Two-thirds of Iran is under 33 years of age. They don’t remember the Islamic Revolution and the reasons for it. They refer to the ruling council as the “Jurassic Council – a group of twelve men. All dead.”

Iran cannot continue on its present economic course. 80% of its exports are energy related. Consumption is going up with heavy subsidies of $10 billion a year, making oil cheaper than water, while production is going down. Within a decade Iran could be a net importer of oil at this rate. Ahmadinejad is on a suicide course with this populist give-away program. He will very soon need foreign investment, and the ruling elite understands this and will act in its own interest.

Furthermore, the tide is turning on Iranian apathy. In 1997, 80% voted for Khatami and there was no change in policy. In 2000, the voter turnout was still above 70%, and still there was no change. By 2005 apathy had reached a new high and Ahmadinejad was elected. This, Sadjadpour suggests, served to remind the average Iranian of the cost of apathy, and they may be starting finally to move against the status quo to greater reform.

All if the U.S. does not muck it up. Questions from the audience brought up how precisely that might happen, including the possibility that while the U.S. is not in a position any more to launch a preemptive strike against Iran’s nuclear weapons, it might encourage Israel to do so, or not take sufficient steps to deter it. One wonders what part Israel’s successful pre-emptive strike in 1981 against nuclear facilities in Iraq might play in establishing this mind-set.

An aside here. I’ve wondered for a long time how Israel’s understanding of Arab tatemae (public face) and honne (real feelings), to use those very useful Japanese concepts, really works in regard to these bombastic rhetorical calls to wipe Israel off the map. I can’t help thinking Israel hardliners benefit from ratcheting up the fear, and that there are hardliners who will take short term gains at the cost of long term ones, just as Americans were jerked around by the color-coded terror alerts used by the neocons running America after 9/11.

And isn’t this what is going on now? You profoundly wish Ahmadinejad’s thugs wouldn’t resort to this obscenity of the holocaust denials, but they do. You wish they would start with reasonable first negotiating positions instead. But they don’t. Who, the question is, can find a way to cut through the rhetoric and get on with common causes. The old issue is raised of whether threats are a prelude to violence or a substitute for them, and the stakes are high.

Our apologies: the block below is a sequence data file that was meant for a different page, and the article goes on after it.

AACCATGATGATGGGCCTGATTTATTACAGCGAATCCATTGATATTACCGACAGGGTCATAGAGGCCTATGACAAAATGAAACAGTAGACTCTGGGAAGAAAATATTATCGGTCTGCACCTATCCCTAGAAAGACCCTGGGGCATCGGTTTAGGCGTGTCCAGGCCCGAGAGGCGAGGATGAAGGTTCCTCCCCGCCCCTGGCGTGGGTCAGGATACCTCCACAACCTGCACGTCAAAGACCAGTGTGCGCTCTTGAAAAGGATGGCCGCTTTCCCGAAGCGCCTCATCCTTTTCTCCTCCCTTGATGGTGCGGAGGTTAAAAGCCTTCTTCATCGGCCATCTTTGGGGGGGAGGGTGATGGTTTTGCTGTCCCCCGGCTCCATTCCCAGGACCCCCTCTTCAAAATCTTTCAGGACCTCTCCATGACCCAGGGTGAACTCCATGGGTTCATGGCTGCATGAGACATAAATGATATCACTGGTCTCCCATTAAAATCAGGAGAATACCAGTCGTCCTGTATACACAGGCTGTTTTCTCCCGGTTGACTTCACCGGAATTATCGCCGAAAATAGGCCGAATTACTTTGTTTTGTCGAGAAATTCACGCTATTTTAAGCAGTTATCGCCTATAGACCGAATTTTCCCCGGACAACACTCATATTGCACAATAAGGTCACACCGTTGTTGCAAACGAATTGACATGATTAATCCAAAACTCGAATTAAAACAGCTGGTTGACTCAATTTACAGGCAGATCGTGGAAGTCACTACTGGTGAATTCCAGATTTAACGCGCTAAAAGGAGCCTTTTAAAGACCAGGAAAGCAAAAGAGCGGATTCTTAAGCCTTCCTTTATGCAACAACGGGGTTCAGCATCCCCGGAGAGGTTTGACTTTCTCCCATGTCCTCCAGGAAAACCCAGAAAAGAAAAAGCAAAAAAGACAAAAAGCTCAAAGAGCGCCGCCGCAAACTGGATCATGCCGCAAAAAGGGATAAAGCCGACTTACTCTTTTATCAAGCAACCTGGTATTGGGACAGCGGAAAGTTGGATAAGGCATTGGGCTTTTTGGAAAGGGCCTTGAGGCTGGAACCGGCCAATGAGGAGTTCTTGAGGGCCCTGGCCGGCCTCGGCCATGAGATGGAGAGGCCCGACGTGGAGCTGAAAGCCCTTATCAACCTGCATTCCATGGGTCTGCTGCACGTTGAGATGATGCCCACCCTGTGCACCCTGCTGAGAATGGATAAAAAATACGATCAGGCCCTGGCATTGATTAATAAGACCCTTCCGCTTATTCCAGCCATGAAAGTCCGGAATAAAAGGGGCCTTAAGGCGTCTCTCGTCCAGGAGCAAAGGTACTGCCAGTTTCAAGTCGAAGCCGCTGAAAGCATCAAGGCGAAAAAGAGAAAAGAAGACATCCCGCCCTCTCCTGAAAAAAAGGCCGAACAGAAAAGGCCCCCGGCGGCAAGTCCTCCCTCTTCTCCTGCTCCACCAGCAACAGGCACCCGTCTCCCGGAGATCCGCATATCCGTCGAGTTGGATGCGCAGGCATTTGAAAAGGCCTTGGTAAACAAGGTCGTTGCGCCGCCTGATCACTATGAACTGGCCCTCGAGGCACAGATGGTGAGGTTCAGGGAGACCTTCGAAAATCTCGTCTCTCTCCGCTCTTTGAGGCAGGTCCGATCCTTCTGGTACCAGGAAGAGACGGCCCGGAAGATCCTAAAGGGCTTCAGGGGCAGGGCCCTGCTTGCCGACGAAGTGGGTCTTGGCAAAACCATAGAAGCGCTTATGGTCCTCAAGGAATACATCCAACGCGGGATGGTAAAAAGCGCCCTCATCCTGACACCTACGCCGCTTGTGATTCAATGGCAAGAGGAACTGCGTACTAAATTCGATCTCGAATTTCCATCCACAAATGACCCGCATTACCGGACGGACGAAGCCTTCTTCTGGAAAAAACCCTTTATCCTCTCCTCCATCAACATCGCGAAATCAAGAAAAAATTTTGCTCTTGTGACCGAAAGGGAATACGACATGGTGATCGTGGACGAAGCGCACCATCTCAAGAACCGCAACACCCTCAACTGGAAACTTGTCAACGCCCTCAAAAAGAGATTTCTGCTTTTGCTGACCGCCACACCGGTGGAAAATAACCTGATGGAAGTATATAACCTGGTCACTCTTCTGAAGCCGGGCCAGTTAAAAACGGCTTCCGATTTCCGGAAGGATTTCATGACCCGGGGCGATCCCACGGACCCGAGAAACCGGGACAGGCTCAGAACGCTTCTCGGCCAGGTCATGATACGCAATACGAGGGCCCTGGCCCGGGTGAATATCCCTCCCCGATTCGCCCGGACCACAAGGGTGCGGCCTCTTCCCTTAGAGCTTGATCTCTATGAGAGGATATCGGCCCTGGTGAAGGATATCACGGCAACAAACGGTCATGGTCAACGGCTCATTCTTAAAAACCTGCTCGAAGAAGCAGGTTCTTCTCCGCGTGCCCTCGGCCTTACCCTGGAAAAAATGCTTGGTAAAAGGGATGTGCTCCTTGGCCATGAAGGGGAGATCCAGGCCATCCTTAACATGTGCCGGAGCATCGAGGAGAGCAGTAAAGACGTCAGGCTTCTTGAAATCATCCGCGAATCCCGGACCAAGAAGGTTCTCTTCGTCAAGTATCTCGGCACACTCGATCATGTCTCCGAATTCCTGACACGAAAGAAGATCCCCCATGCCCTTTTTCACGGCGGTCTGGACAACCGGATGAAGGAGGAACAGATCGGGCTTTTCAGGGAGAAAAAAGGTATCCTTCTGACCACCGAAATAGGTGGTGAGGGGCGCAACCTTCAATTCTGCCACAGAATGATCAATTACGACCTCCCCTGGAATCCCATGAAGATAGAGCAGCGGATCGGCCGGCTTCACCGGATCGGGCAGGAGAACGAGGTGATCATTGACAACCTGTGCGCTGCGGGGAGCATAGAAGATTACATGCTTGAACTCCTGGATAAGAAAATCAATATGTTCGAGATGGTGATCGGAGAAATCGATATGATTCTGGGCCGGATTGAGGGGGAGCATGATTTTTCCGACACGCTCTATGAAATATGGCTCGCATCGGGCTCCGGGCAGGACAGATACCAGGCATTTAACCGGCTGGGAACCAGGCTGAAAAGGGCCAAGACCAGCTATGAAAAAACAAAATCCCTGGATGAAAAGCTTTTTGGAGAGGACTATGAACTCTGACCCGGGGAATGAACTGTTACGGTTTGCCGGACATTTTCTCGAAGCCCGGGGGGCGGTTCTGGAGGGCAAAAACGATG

To return to Sadjadpour, Paul Bremer asked him once what he called an “asinine” question. “Do you know only 50% of Iran is Persian?” The implication was we might consider a policy of divide and conquer. First of all, one has to wonder what Bremer and his ilk are about plotting the disintegration of the Iranian nation, even if they had the capacity to pull it off. Secondly, how is it that Americans like Bremer know so little about history? Iran is not the same place as the nations of the post-Ottoman Empire, where ethnicities struggled with the concept of nation. Iran is an ancient nation of multiple nationalities all sharing an Iranian identity. With the exception of the Kurds, nation overrides sectarian divisions throughout the Middle East. The Persian/Arab divide, in particular, is much greater than the Shia divide, according to Sadjadpour.

Another aside here: this was the only time I seriously questioned Sadjadpour’s judgment. Not about the Persian/Arab divide, but about the power of nationalism to override sectarian divisions. All I’ve heard elsewhere suggests the contrary, and I think Sadjadpour may have gotten carried away making the point in connection with Iran.

What Iran wants is respect among nations, Sadjadpour says. Until America demonstrates it has something in mind for it other than setting it up once more as the client state it was under the Shah, the bombast and hardline stance will continue.

Iranians are ruled by two cultural mentalities, one reflected in the clergy, the other in the bazaari. That ought to govern our approach to Iran. But where are the negotiators who know how to talk to clergy and not overlook that they are speaking with bazaari as well? Where are the folk who have the skills to get the price down and make the carpet salesmen respect them in the process?

I have been unabashed about reading the personal into Sadjadpour’s description of Iran and US/Iran relations, not because I don’t believe in objectivity or that he lacks it. But when all is said and done one can’t help notice what’s missing in his account, what might come from a larger contextualization of his information, and what might be said from other binational perspectives. The question has not been answered, for example, what Iran is up to in its pursuit of nuclear weapons. Sadjadpour suggested it was a means of regaining national pride. Sunni Arabs, Israelis, all sorts of people, including many who will write and speak from the heart from another pacifist binational bicultural perspective, will argue they’re moving into place to dominate their neighbors, that the buildup has more to do with ruling the neighborhood than with standing up to America.

But that’s beyond what Sadjadpour has to offer and it’s speculation for another day.